First 'proper' flash? Pretty good, if you ask me
I imagine if computers of modern capability existed during WWII, and if there were flash programs, you might have seen something like this.
Like, I say, but not exactly the same. With the events fresh in the minds of the public, depression and deep animosity would've seen this as a grittier piece in its development.
That being said, the quality level would've been stepped up a notch. A lot of work went into this one, obviously (it's actually a serious and, in my opinion, important piece to be placed on this site) the artist sought to bring forward in the viewer's mind memories of what happened back then. Either through watching old news reels or documentaries on television or a chance encounter with a period film, people of today have little first-hand experience with the war, if any. It makes me wonder what people would think back then, if they saw this flash.
Especially in the case of soldiers. Particularly those soldiers given the responsibility of looking after London. How would they have reacted if they saw this? The message at the end, homage to those who fought and died and those civilians who suffered through the Blitz.
I admit I don't have a lot of experience on this site. I've only known about it in passing and became a member just to see what it's about and maybe to see what all you guys are doing with this flash animation. Much of it isn't worth the time wasted in its making.
But not this. I liked this. Maybe because I'm biased. I like history myself. To see someone else taking their time to put together a heartfelt piece like this, means something. It's not the best quality in the universe. But aside from those few issues, it speaks unspoken words.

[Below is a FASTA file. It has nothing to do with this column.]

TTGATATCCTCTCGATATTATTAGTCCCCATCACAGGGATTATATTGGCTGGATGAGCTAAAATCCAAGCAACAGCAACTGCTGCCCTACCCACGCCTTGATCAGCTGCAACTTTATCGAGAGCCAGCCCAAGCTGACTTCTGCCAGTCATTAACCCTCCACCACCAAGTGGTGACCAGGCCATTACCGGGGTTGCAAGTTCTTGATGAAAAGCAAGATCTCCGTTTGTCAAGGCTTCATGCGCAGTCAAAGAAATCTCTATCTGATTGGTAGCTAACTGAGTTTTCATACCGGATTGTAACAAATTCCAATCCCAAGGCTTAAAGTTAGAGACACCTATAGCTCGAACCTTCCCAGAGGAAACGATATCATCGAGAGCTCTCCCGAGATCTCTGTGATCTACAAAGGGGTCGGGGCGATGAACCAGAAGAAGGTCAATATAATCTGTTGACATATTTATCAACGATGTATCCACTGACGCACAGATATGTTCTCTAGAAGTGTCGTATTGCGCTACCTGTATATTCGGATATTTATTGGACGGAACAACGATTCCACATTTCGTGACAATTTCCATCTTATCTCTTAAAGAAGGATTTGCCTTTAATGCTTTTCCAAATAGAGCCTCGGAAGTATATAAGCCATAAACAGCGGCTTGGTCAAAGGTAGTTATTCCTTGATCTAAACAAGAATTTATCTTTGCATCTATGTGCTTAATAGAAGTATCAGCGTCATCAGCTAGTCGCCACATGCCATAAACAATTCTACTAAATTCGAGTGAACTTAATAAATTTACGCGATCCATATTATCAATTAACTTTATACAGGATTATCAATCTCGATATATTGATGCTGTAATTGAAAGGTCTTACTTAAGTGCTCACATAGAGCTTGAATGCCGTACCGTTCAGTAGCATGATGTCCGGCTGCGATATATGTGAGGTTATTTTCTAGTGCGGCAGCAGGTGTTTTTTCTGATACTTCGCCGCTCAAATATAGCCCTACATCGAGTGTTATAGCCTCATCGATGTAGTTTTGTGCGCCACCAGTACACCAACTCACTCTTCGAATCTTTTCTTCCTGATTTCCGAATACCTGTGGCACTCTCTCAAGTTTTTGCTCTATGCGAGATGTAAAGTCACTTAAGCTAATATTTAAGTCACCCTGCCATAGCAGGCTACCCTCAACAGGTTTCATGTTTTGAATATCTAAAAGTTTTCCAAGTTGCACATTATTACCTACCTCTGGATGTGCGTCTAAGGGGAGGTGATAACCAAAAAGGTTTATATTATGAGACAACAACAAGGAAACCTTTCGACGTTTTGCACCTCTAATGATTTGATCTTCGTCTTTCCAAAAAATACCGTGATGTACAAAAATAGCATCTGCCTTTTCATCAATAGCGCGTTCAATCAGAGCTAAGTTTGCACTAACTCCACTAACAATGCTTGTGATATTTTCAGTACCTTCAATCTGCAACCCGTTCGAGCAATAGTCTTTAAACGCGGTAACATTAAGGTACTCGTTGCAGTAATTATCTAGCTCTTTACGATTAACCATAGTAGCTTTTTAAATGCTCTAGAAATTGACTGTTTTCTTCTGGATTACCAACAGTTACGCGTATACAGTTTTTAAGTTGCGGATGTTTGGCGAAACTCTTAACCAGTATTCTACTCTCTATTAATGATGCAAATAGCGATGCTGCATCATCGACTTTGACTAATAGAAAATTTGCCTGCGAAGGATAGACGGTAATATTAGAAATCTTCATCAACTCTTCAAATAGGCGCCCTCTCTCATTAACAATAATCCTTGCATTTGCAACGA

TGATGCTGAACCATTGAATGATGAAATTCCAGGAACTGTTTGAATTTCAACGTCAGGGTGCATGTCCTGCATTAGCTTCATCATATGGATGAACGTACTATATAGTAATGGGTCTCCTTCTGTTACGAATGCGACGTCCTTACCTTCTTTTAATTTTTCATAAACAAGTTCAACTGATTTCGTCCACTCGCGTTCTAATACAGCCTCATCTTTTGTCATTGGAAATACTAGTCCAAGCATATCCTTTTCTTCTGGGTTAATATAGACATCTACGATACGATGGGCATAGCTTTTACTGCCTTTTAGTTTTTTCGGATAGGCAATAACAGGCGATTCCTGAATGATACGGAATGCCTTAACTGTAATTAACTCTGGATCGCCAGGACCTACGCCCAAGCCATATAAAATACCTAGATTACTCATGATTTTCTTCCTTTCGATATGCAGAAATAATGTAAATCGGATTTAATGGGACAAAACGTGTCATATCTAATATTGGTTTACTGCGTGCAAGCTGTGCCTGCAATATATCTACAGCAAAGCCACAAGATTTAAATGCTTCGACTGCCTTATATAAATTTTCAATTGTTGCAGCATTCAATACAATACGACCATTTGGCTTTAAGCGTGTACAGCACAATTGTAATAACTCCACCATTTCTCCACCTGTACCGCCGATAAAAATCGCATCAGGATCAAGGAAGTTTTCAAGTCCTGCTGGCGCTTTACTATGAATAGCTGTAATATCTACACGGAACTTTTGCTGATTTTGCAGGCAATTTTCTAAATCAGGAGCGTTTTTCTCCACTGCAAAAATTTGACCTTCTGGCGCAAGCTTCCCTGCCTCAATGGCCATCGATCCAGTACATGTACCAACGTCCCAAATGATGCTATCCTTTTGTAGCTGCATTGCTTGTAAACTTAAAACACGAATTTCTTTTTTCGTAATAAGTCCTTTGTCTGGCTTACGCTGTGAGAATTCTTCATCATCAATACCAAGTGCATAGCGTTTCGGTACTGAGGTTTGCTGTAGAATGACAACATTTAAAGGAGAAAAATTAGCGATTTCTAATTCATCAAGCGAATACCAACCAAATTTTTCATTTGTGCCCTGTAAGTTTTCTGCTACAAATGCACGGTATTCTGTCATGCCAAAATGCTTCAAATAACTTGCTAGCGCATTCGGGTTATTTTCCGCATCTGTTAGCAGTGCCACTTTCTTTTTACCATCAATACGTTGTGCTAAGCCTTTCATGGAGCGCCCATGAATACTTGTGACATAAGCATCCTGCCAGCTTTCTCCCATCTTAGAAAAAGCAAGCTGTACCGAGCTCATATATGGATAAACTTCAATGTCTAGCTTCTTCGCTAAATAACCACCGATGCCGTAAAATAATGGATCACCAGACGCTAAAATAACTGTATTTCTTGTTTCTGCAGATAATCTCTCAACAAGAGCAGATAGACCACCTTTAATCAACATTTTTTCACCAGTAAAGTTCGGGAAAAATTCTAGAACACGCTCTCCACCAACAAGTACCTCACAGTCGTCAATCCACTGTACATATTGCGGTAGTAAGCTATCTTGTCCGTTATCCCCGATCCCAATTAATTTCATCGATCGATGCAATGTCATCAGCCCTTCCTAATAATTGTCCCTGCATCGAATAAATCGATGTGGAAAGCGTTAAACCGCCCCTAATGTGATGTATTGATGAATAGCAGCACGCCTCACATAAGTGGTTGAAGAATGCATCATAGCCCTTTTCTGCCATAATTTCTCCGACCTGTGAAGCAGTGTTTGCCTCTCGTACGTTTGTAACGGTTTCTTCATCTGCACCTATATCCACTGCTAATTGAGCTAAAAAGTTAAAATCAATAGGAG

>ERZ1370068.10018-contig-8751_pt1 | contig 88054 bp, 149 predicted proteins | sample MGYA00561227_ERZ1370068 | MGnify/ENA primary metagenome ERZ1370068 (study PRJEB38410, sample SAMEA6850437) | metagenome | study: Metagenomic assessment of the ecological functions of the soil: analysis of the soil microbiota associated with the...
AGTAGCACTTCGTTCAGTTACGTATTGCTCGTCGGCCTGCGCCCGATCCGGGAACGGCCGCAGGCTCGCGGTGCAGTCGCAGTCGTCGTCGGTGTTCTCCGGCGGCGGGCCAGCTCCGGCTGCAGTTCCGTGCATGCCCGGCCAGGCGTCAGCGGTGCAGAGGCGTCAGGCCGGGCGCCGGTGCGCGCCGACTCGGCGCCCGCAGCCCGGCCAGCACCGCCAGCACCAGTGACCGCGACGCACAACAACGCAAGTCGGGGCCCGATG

And the choice of music added a slightly surreal twist. Reminded me of a particular level in a popular WWII themed video game, where you're sneaking through the streets of Paris, avoiding--or blasting--Nazi patrols...and hearing a record repeatedly played on a loudspeaker, the female singer obviously carrying on with a lighter mood, a distinctive counterpoint to the violence inundating every cranny of the bombed out infrastructure.
I liked the 'book ends'. When the flash begins, I saw a few cars and trucks passing along the street. Then the air raid sirens wail...
...By the end, things are quieting down, the sirens die off, near silence retakes the landscape. And I was brought back to that same street. A hobbled building works to remain steadfast in the far background. Then, as the quiet seems to send a message telling of how badly hurt the city is, one car appears. Then another. Things might be dire, but people aren't letting it stop them from living.
This piece is definitely better than average. I'm not certain that it even NEEDS a blatant plot. The plot's already there, hidden, subtle.
That's my interpretation.